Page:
Being aggressive about one's opinions is actually unattractive in both sexes, I think. How many times do we run into the conservational bore, the blow hard, the arrogant prig, the ideologue, the demagogue, or the vain, puffed up egotist of either sex, and sigh inwardly, saying to ourselves "Oh, when will he/she shut up!" If we've been brought up to be polite, we don't say so to the person's face of course. But that's what we're thinking as we go to get another drink or visit the dessert table or join another conversation cluster. It's a mistake to think that male practitioners of verbal aggression are always greeted with rapture and admiration. "What an asshole!" can be read in many a thought-balloon -- male and female -- as some of these guys perform.

Poor Diane Ravitch. She's evidently surrounded by men who think they are ALWAYS entitled to say what they think, but she's not. My view is not that she should revenge herself by bludgeoning her interlocutors, but that THEY should learn the value of reticence and genunine conversation over bullying and a take-no-prisoners style. 

Yes, women do need to stand up to bullies, especially in the workplace. Women need to say what they think. They need to believe that they have something to say when, in fact, they do. But it doesn't mean they should take a page out of the book of people who are behaving as if the world revolves around their every utterance. That would be a foolish thing to do, and would make their world smaller in the end.


"My view is not that she should revenge herself by bludgeoning her interlocutors, but that THEY should learn the value of reticence and genunine conversation over bullying and a take-no-prisoners style."

True, but not helpful for her, because it's a resolution that depends on their choices more than on hers, so, by putting them in charge of resolving the issue, in a way it keeps her in the position of someone still apt to being victimized. A good solution should be one that would work for her independently of what those would-be bullies choose to say. For example, she could ignore them. 

Thanks, Claire for raising the question of what should she do. She has already done something by poking fun at them through the linked video. A good way to disarm aggression is through humor. Ignoring may be an option. Confrontation may be an option. Self-assertion doesn't have to be aggressive, but it's confrontational when the situation calls for it.

I think I know my limits and I would not  promote the Manhattan Institiute's house organ, City Journal and one of its cheerleaders, Sol Stein, as a defense of what's wrong with Diane Ravitch. Stein's article examplifies what Ravitch is poking fun at. His "arguments" hold no water as he provides a brief historical timeline of Ravitch's turn from being the darling of the neo conservatives to the thinker she is today.  Of course I wonder if Wasting Time has read Reign of Error.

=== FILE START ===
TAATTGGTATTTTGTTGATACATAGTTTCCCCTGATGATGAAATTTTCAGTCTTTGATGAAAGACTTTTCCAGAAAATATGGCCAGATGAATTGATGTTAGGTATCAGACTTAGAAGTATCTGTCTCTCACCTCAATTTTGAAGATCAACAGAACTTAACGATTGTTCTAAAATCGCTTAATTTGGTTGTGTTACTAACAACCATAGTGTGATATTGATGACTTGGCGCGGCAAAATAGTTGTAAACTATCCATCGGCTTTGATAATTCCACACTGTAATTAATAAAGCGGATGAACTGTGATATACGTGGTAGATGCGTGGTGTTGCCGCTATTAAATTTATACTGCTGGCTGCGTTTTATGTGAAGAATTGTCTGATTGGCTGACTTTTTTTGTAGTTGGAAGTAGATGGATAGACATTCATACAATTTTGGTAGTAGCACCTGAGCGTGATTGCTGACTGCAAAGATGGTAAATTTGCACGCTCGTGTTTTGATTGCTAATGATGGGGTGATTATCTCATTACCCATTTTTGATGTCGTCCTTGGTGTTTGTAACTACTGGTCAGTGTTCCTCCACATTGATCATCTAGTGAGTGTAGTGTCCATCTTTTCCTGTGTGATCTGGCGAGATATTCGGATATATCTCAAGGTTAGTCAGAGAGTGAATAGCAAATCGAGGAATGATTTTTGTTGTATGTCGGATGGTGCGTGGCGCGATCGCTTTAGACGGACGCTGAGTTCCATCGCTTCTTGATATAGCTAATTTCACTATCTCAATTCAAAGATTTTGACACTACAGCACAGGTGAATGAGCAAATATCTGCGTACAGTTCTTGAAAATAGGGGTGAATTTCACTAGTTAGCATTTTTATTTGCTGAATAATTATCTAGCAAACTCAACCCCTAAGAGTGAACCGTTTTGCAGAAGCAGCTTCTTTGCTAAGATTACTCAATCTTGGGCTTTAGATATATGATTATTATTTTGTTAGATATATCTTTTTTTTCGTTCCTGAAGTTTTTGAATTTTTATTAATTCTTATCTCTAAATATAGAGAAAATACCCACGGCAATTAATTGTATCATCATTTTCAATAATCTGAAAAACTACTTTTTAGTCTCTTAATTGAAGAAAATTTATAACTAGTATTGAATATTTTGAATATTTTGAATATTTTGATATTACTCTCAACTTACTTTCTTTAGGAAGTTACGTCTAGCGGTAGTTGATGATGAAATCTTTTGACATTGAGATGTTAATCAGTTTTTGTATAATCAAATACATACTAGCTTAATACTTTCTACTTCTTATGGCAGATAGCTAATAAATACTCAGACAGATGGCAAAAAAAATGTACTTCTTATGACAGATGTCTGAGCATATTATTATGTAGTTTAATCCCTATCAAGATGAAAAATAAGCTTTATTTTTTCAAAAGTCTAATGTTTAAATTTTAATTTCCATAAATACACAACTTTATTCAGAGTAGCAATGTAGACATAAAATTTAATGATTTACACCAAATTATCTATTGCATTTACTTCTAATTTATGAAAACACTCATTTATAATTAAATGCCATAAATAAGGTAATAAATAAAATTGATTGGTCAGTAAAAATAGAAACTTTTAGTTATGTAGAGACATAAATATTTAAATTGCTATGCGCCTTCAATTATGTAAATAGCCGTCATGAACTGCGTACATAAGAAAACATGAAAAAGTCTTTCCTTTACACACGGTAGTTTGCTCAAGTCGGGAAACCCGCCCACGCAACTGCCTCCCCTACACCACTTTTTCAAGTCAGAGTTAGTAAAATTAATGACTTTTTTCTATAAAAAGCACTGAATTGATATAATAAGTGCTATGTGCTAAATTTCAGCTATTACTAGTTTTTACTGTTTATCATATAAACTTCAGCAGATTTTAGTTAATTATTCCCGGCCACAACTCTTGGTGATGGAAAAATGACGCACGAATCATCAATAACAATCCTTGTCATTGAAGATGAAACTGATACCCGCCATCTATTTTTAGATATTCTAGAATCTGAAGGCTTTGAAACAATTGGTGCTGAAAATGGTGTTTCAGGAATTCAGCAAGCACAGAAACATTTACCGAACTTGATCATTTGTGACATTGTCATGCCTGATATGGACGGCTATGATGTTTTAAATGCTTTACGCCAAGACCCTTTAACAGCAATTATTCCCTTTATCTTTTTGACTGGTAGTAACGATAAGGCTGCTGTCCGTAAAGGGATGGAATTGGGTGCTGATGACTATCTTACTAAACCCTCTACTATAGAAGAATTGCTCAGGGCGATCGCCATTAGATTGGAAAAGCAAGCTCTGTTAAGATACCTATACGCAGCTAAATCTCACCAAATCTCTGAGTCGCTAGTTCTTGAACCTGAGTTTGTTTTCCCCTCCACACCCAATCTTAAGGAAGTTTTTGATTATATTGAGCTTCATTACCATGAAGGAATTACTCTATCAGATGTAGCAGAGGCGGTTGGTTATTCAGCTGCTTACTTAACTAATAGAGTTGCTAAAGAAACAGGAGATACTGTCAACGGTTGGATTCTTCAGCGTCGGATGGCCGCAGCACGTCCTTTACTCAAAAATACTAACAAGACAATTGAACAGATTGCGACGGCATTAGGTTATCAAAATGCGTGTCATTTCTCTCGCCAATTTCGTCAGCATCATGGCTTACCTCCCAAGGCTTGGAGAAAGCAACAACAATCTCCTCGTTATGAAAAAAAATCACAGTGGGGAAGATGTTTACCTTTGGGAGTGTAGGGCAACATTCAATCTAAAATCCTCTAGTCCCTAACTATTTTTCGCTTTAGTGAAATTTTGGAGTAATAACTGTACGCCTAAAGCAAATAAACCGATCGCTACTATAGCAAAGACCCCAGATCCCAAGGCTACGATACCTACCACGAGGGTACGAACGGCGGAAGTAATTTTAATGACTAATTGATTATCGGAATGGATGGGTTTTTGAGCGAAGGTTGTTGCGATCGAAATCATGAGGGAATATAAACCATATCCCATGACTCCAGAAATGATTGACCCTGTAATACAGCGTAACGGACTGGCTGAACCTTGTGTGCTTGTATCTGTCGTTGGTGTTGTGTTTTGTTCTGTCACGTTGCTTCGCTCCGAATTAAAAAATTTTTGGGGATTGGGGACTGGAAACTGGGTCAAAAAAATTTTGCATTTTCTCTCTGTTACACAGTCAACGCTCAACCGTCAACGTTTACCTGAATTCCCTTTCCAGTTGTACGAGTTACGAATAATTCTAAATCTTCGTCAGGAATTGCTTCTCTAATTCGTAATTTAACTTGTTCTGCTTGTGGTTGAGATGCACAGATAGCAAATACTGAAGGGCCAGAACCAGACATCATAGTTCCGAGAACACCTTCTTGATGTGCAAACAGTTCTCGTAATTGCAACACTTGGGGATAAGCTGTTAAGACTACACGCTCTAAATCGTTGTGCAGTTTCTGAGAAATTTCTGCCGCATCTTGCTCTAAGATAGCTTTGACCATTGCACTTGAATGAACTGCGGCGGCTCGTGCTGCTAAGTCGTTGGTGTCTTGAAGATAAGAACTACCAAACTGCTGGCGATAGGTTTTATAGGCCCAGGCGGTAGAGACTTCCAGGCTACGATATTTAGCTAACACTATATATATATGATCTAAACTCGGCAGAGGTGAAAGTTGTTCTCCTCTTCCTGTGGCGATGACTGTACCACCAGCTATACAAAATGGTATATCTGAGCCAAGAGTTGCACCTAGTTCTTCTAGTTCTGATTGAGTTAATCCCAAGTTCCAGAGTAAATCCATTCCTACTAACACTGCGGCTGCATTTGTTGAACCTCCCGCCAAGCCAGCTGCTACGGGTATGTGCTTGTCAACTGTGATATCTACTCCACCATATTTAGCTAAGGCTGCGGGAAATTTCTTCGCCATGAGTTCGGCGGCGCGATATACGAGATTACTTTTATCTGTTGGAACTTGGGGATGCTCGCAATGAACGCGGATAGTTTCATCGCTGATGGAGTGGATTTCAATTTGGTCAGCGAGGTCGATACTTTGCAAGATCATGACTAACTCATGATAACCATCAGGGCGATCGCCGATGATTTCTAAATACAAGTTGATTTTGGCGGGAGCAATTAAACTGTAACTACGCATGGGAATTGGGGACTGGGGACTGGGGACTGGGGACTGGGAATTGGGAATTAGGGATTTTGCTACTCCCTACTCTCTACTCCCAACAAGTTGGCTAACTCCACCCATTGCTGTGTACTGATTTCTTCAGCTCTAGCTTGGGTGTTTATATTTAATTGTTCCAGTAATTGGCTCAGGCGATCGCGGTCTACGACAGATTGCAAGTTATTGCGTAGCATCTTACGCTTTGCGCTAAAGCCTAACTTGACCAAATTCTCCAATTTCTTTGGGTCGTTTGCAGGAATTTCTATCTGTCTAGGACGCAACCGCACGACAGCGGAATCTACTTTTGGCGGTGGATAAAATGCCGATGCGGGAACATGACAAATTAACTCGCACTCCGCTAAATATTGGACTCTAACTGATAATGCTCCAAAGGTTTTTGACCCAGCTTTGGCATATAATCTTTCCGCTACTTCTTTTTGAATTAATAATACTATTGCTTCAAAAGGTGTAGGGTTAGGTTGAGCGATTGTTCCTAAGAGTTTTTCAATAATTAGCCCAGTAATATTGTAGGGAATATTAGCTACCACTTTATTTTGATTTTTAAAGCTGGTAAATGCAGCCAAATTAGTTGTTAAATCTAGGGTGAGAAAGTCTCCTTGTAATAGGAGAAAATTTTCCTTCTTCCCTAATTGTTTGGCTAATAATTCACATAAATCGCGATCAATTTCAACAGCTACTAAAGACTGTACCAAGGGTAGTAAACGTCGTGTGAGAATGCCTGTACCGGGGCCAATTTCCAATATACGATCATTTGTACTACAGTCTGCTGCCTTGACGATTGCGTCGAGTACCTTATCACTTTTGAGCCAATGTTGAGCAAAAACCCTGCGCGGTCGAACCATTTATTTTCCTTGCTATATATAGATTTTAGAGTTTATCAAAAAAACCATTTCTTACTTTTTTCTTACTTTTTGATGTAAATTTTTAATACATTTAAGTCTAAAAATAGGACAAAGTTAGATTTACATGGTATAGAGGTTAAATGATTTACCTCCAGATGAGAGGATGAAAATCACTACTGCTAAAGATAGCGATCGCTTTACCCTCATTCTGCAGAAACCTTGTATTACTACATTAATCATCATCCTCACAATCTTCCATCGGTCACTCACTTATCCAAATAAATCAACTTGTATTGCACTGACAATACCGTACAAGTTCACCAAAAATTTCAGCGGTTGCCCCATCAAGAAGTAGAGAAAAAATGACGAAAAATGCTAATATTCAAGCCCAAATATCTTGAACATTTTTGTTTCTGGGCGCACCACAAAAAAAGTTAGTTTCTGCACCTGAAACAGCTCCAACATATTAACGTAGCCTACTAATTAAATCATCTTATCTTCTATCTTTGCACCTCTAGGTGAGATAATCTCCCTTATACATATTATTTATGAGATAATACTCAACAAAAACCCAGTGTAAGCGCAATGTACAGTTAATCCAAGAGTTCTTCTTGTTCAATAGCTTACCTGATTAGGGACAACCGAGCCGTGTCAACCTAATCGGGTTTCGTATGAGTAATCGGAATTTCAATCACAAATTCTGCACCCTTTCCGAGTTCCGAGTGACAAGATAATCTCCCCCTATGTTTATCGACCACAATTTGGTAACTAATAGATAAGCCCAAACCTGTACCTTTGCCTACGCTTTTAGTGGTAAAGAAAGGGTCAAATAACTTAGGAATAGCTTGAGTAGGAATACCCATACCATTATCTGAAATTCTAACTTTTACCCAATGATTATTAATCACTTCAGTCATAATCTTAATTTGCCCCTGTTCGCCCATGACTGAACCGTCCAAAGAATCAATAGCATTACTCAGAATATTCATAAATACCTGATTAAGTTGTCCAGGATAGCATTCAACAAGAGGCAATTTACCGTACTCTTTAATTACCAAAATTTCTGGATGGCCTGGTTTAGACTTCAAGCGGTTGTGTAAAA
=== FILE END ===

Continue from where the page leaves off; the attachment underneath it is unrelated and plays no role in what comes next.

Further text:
Poor Diane Ravitch. She's evidently surrounded by men who think they are ALWAYS entitled to say what they think, but she's not.

This is completely unsupported. Ravitch has her critics, but neither she nor you can point to any examples of the attitude that you decry here, nor can you point to any criticisms that wouldn't be made just as vigorously about a man who was engaged in such strident ideological activism in education. 

Crying "sexism" here is just a blatant attempt to change the subject on Ravitch's part, because she has no substantive answer to substantive criticisms.

To clarify:   I didn't start this thread because I agree with Diane Ravitch's argument in her book, which I haven't read, or with her complaint about sexism among her critics. I was simply indicating the source where I found the hilarious video. So you needn't waste time decrying this thread.

I haven't decried this thread or anything you said.

Reading the City Journal piece was sure a waste of time. Talk about whining.

Long ago, my mother, a college educated woman who managed an office for a John's Hopkins trained internist, helped her huband raise four children and made a bunch of life-long friends was sitting on the beach with my sister.  A young man, in her eyes an exemplary example of God's best efforts, walked by.  My sister noticed my mother's eyes following the young man.  My sister, undertandably asked "Mom!  What are you doing?" My mother calmly replied "Honey, I'm married not blind."

We are the same shmucks.  IMHO, anyone convinced a single chromosone produces irreconcilable differences in men and women knows little about chromosones and even less about the human beings who carry them about.


Add new comment

You may login with your assigned e-mail address.
The password field is case sensitive.

Or log in with...

Add new comment